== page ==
## 2 Earthquakes

### 2.1 The Aleutian tsunami of 1946

Butler (2012) reviewed the main characteristics of the 1946 Aleutian earthquake, for which the magnitude has been variously estimated from 7.1 to 9.3 (e.g., Johnson and Satake (1997). López and Okal (2006) derived a seismic moment of 8.5 × 10^{21} N-m from surface waves, equivalent to Mw = 8.6 with uncertainty ≥±0.1. Length and width were determined from relocation of 1 year of aftershocks. The very slow rupture of the 1946 earthquake and limited instrumentation at the time preclude further resolution beyond average fault properties (López and Okal 2006). The fault length is stated as a conservative minimum, and the authors indicate that it could be 250 km; a width of 120 km was used in subsequent tsunami modeling (Okal and Hébert 2007) of 1946 tsunami data from the South Pacific. Johnson and Satake (1997) use a fault width of 145 km to model tide gauge data, but find little slip contribution in the deepest 50-km section. Tanioka and Seno (2001) modeled the event with a 40- to 60-km width in the shallowest section.

*M*

_{0}or moment magnitude Mw of an earthquake does not uniquely define the fault, but rather determines the product of area

*A*and displacement (slip)

*D*on the fault though the formulae,

*M*

_{0}=

*μ*AD and \(M_{\text{w}} = \frac{2}{3}\log_{10} \left( {M_{0} } \right) - 10.7\) (e.g., Aki 1966; Kanamori 1977), where

*μ*is the rigid strength of the rock. For a given fault area, the tsunami amplitude scales directly with the slip (Okada 1985). Considering the uncertain trade-off between fault area and slip, we must consider a range of possible models for the 1946 event keyed to the magnitude Mw. This serves as a proxy for the real situation, where the first alert of a great tsunami comes from seismic data in the form of the moment magnitude. We consider a range of earthquake faults and slips for the 1946 event using the subfault framework of SIFT/SIM (see “Appendix”), as illustrated in Figs. 4, 16, 17, and 18. Tsunami amplitudes measured at eight sites in the Hawaiian Islands, 12 sites along the west coast of North America, and two sites in Samoa were compared with SIFT/SIM forecast model results. By calculating the geometric mean over the forecast/observed tsunami amplitude ratios for the data set, the fit to an Mw 8.6 earthquake can be judged. Table 1 summarizes fits for the various scenarios. As recognized in prior studies (e.g., Johnson and Satake 1997; Tanioka and Seno 2001), a preponderance of shallow faulting improves the overall fit to the data. These results were replicated using NEOWAVE for northwest O‘ahu data with similar conclusions. The Hawai‘i data are consistent with the Okal and Hébert (2007) South Pacific data set and the López and Okal (2006) seismic data. The results indicate that a moment magnitude of Mw 8.6 ± 0.1 is consistent with both the Hawai‘i and west coast data from 1946. This validation of consistency between the 1946 earthquake moment and the tsunami record is also corroborated by earthquake and tsunami data for the recent 2010 Chile (Mw 8.8) and 2011 Tohoku (Mw 9.1) events (see “Appendix”).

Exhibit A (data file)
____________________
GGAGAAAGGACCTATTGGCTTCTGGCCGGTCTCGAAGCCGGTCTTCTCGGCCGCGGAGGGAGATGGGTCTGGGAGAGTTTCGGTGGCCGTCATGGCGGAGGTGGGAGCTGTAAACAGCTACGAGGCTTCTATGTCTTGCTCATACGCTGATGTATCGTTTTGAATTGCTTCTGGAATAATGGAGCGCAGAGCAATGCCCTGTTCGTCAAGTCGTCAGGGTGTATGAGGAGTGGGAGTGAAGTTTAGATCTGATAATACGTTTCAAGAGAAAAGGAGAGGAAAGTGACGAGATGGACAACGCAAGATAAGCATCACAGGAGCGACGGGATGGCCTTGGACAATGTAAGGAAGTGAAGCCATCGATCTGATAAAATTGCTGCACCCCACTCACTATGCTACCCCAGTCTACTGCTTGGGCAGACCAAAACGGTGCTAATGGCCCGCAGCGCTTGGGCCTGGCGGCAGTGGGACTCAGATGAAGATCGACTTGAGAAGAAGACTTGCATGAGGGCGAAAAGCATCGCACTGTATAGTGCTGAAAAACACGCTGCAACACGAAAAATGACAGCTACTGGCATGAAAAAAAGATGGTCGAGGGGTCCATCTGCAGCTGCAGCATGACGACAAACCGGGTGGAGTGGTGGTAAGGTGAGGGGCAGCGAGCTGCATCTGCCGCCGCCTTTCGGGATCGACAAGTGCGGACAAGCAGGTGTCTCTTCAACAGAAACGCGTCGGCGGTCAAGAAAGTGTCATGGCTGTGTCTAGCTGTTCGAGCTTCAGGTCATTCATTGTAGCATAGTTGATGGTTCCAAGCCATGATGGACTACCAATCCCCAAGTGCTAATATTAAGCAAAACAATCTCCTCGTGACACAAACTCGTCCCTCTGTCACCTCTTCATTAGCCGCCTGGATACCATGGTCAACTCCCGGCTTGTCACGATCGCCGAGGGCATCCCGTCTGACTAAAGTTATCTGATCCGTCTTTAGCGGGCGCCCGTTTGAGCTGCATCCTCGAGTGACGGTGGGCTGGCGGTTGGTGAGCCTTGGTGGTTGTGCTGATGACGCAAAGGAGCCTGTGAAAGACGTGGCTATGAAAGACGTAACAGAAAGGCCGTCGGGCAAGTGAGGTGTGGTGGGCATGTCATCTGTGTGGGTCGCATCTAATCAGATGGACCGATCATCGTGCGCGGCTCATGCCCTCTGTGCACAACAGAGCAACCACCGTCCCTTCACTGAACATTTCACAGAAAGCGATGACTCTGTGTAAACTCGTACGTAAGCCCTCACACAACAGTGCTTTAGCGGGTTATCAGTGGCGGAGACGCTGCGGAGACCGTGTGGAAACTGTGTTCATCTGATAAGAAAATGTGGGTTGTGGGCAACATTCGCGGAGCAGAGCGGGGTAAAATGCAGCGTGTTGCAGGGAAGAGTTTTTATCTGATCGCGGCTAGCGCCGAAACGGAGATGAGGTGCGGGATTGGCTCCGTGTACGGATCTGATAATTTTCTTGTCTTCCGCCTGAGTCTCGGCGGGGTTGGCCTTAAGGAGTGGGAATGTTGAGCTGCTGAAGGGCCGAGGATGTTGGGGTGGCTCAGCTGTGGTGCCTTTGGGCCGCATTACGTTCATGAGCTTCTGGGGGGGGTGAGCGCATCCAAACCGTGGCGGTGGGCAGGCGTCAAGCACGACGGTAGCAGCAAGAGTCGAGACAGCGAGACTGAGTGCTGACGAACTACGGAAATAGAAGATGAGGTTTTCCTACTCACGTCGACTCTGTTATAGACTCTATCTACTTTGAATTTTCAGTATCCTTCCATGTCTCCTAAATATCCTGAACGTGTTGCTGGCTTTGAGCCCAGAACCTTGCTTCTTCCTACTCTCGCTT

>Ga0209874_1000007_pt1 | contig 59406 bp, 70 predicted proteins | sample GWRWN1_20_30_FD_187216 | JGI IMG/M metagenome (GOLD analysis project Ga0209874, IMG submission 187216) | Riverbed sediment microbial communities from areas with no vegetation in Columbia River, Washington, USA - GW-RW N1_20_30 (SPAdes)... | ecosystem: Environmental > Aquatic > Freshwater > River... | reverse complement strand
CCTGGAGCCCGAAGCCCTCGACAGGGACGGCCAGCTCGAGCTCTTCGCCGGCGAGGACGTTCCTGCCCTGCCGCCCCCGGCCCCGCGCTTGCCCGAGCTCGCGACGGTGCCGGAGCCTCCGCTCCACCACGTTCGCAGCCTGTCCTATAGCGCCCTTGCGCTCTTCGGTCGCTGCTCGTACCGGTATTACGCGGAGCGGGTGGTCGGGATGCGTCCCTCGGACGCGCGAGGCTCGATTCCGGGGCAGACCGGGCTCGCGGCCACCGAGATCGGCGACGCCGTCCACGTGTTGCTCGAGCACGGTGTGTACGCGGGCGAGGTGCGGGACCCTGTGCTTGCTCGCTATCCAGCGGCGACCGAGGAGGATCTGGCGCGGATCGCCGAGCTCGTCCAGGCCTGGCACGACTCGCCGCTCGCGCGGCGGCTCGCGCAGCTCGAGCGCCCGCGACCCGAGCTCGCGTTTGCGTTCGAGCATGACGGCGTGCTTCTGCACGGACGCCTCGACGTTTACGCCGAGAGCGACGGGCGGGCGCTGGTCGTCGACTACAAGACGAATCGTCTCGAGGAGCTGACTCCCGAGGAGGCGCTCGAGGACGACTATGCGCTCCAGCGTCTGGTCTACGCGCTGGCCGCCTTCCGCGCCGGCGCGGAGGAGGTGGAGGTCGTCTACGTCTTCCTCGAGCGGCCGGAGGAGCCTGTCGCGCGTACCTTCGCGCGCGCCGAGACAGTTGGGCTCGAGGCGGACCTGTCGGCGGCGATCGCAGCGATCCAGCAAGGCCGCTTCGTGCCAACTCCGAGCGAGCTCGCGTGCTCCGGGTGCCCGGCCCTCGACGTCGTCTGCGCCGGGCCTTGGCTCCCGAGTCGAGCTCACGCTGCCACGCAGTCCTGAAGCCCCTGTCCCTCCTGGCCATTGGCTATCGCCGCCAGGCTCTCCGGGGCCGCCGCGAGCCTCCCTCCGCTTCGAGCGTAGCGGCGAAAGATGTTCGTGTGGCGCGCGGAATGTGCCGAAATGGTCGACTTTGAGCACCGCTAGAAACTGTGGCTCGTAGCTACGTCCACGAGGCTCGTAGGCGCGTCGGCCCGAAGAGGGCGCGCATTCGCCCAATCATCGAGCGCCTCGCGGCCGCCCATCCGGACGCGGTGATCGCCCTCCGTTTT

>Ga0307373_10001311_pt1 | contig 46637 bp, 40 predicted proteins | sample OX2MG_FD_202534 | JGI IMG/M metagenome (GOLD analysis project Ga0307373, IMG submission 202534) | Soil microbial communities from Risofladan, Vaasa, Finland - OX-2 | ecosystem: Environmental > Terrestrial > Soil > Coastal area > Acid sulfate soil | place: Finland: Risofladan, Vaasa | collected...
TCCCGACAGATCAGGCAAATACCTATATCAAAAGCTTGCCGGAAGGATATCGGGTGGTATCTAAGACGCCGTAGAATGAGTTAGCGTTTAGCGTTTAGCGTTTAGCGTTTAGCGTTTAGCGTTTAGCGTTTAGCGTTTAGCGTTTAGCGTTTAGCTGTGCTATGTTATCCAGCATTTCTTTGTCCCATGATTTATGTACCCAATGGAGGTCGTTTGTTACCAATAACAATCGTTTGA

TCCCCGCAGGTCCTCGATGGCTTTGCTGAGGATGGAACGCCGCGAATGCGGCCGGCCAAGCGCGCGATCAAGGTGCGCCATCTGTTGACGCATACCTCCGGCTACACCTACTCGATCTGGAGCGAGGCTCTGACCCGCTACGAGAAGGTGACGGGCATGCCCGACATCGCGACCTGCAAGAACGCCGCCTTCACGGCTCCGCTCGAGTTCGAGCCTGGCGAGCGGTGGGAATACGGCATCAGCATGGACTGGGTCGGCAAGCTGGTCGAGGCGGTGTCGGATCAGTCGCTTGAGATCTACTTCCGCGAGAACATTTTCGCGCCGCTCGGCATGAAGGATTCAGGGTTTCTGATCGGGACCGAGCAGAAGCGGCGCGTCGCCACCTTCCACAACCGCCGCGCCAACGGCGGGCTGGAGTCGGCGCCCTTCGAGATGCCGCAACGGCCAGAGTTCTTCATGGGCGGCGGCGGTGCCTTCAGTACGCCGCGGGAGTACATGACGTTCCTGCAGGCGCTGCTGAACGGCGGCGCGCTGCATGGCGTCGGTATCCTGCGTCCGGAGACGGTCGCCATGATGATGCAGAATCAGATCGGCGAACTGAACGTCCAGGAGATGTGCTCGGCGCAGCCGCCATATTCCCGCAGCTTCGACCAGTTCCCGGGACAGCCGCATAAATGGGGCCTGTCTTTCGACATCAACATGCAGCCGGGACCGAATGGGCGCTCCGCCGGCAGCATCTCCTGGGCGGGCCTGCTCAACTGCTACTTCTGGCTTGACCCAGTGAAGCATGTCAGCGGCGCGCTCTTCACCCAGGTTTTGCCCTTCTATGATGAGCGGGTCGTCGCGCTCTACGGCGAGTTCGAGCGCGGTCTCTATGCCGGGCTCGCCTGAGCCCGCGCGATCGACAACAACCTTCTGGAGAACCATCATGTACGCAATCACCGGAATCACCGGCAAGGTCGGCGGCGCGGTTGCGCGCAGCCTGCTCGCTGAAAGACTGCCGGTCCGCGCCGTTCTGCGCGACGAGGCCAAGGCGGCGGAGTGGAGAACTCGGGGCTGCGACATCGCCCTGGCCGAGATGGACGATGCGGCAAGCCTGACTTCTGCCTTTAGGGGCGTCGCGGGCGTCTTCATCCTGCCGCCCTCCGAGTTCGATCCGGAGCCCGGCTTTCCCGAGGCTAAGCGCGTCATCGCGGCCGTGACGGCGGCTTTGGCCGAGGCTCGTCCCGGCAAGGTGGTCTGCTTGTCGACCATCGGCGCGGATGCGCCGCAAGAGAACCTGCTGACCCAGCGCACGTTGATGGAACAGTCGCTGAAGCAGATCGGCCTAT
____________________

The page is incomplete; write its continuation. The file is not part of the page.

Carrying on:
Fault area | ALL | Center | West | East | Center shallow | West shallow | East shallow |
---|---|---|---|---|---|---|---|

Segments | |||||||

All | 0.7 | 1.0 | 0.8 | 0.8 | 1.6 | 1.0 | 1.1 |

Hawaii | 0.6 | 0.7 | 0.7 | 0.7 | 1.5 | 1.3 | 1.4 |

Non-Hawaii | 0.7 | 1.2 | 0.9 | 0.9 | 1.7 | 0.9 | 0.9 |

### 2.2 Aleutian model parameterization

We cannot simply define the earthquake capable of generating the largest tsunami by choosing an arbitrarily large seismic moment. Both the extent and distribution of faulting, and the amount and distribution of displacement at the seafloor need to be physically realizable. In determining these bounds, we use prior Mw 9.0+ events of the past 100 years as a guide.

The 1960 Chile earthquake (Mw 9.55) exhibited the largest average fault displacement overall, though estimates vary. Kanamori and Cipar (1974) estimated about 24-m slip using a larger rigidity of 7 (in units 10^{10} Pa), appropriate for deeper rupture than acknowledged today for these shallow megathrust events (Kanamori personal communication 2011). Using a rigidity of 4.4 appropriate for the Preliminary Reference Earth Model (PREM) (Dziewonski and Anderson 1981), a slip of 38 m is derived. Trade-offs in uncertainties in fault dip, depth, and area suggest a fault slip between 26 and 44 m, again assuming a standard rigidity of 4.4 rather than 6 (e.g., Cifuentes 1989). Geodetic methods, which account for only about one-fifth of the observed seismic moment, yield smaller values for the slip (Barrientos and Ward 1990). However, even for the smallest overall estimates for this earthquake, about 35 m of slip was observed in a segment of the earthquake equivalent to a Mw 9.0 event (Moreno et al. 2009). The value of 36 m in Butler (2012) is an average of several studies—35 to 38 m (Kanamori and Cipar 1974; Cifuentes 1989; Henry and Das 2001). Larger values of seismic moment for the main Chilean earthquake reported by Cifuentes and Silver (1989) are associated with greater uncertainty. The value ~35 m is used here, with an estimated uncertainty of about 5 m.